I’m not just a fan of Laura DiNello’s art; I’m awed by her courage to be who she is and do what she does. Her life’s story is an inspiration for women, and for anyone who would dare to make a career out of a passionate interest and a creative mind. Do you know anyone who could single-parent four children on an artist’s income? To achieve that feat required a commitment to nonstop hard work and production. Her children are grown now, but she remains prolific, as if her own life depends on it. Hers is a story of defiance, determination, and grit. (Click here to read a 2013 article on Larua DiNello)

With little support, Ms. DiNello was determined to have a career as an artist. I have visited her gallery in Charleston, SC twice in the past year. Her daughter Caleigh runs the business and has generously shared stories with me about her mother. Her admiration and respect for her mom was evident the first time I met her. I have not yet had the opportunity to meet the artist, despite Caleigh’s effort to persuade her to come to the gallery during my recent visit. Ms. DiNello was hard at work on a commissioned piece and couldn’t stop.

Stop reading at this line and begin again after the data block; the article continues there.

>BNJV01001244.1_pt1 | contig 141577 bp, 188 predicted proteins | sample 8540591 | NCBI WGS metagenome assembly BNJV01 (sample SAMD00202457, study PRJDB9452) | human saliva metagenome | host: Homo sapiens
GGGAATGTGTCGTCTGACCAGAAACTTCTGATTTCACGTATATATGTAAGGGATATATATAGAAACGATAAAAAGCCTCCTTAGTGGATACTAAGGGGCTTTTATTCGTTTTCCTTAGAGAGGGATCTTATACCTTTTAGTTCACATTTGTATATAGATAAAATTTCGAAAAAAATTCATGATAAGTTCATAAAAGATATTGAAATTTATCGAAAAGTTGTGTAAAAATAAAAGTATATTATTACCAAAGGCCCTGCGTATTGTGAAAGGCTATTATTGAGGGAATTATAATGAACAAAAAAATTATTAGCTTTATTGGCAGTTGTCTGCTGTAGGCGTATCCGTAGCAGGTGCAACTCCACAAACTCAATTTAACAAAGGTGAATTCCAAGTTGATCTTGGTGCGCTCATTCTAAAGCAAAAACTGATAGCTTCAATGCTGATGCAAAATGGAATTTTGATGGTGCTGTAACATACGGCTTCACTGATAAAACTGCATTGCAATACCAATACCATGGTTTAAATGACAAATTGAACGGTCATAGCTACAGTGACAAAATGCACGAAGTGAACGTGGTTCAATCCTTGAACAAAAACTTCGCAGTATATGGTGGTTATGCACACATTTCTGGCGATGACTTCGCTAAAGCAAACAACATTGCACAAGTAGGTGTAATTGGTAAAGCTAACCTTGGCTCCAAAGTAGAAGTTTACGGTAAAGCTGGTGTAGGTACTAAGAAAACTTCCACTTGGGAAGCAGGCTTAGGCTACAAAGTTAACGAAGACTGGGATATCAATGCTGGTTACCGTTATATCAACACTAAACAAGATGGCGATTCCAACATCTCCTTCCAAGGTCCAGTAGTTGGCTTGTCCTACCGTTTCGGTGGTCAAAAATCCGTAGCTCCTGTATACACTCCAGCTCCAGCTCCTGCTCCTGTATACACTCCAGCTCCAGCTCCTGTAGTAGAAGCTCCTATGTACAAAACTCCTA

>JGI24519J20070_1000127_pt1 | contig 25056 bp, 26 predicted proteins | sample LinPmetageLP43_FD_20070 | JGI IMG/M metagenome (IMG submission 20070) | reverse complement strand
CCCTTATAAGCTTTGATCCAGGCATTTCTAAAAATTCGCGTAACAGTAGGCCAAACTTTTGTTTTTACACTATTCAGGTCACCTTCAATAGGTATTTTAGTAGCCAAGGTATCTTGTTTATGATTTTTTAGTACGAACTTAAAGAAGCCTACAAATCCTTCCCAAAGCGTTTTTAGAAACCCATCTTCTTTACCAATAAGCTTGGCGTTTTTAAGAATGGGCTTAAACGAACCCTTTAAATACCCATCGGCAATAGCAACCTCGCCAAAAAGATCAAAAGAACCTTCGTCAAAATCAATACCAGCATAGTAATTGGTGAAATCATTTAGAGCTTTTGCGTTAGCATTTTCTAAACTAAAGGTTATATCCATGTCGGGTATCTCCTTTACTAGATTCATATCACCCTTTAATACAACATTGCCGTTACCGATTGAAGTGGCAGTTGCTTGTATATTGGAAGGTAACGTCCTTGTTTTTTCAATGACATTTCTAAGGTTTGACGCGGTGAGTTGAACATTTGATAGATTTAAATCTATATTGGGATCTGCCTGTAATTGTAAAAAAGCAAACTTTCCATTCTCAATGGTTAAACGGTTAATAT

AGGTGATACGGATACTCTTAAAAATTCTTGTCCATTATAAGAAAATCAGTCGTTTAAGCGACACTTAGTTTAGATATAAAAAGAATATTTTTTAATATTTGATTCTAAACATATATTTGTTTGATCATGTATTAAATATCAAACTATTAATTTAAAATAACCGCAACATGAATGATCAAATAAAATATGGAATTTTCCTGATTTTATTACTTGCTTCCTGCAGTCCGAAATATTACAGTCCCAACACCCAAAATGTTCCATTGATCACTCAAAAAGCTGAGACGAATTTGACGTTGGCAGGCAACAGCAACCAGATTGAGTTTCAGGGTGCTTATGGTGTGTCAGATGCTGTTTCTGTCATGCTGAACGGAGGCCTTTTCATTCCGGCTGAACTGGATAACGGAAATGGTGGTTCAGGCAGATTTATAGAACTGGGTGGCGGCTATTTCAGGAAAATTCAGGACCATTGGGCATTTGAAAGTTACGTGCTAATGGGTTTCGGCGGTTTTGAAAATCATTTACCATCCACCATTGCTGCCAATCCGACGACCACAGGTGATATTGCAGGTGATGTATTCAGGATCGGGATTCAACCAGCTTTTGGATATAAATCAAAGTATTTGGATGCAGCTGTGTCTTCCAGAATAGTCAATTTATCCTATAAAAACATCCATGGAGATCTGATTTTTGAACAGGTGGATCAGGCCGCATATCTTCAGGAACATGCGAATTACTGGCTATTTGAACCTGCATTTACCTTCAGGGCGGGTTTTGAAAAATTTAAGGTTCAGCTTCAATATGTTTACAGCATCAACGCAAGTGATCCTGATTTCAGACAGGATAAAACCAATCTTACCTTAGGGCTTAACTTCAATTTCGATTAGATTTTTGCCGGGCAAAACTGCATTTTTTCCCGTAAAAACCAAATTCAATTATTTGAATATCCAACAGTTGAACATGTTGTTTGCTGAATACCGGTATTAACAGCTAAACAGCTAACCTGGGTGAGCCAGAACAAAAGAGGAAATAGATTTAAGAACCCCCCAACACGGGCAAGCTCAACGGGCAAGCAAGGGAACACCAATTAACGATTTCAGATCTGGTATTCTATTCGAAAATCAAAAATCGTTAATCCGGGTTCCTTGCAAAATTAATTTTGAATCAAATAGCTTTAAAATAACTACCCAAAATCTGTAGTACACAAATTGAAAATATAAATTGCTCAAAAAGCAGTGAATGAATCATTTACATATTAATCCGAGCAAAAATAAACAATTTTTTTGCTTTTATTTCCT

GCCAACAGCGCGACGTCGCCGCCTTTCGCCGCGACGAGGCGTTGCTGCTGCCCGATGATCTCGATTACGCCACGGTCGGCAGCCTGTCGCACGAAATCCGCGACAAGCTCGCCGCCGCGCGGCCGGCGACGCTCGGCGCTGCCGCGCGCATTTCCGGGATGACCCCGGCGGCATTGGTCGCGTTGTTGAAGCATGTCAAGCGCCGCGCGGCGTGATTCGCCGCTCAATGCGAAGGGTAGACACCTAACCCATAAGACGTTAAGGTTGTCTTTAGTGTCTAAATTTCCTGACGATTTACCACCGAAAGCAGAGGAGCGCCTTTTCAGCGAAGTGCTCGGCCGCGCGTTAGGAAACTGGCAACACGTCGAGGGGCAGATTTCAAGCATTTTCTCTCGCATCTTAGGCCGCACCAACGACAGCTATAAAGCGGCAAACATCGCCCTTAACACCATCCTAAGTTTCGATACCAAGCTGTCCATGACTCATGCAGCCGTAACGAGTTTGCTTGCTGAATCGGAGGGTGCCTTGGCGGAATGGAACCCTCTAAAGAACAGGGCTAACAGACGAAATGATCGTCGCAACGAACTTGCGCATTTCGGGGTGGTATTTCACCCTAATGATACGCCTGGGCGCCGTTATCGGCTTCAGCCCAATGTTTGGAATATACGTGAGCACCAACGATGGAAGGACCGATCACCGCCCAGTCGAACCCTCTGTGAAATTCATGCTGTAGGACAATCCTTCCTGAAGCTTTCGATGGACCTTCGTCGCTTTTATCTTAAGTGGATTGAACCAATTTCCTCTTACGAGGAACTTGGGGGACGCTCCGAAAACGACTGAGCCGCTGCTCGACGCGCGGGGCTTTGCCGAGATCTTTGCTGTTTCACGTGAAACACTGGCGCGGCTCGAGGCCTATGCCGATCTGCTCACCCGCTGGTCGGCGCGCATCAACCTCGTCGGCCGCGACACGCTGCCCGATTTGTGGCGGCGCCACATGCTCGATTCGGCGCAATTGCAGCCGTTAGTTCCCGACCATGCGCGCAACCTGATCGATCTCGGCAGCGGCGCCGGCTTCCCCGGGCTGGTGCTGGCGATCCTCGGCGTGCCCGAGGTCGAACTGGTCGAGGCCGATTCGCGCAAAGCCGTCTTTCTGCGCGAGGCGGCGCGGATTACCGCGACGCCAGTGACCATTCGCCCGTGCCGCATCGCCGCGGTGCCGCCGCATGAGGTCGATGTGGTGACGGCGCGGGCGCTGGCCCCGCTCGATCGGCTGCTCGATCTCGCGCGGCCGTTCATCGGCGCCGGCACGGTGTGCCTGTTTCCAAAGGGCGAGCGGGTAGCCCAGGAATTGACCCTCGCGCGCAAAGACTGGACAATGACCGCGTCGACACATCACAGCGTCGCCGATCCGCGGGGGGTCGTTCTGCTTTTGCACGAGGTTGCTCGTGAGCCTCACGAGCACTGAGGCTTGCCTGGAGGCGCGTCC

Caleigh describes a mother who never stops. She showed me pictures last weekend of her mother’s outdoor grills and fire pit, three brick structures that her mother recently built with no prior experience laying brick. “My mom just decided to do it and did it.” That is what Laura DiNello has always done, according to her daughter.

Caleigh told me that her mother’s bedtime is when she is too tired to continue working. Her mom works at a manic pace, she said, and always has to be busy. The gallery is full of nothing but her creations. Many of them are quite large and a product of painting, clipping, and pasting. She sometimes creates one painting from two canvases, cutting one of them up into small pieces and creating a mosaic overlay on the other painting. If you get up close to some of her work, you may see clippings from maps, newspaper articles, sheet music, post cards and who knows what else. Stand back and you will see human figures with Caleigh’s eyes. Caleigh says they are also her mom’s eyes. “It is just how she sees eyes,” she told me. Even her male subjects have those eyes.

Many of Ms. DiNello’s pieces show individuals holding animals or objects, like a bird or a musical instrument. Some of the images are of herself. I own two small pieces: “The Writer” and “The Painter.” My thoughtful wife bought each on consecutive birthdays. 

This is not an ADHD story as far as I know. But Laura DiNello’s brain is obviously one that was made to create. She exemplifies living well. Leaving the DiNello gallery, having felt the artist’s energy and seen what she has created, I feel good about life.

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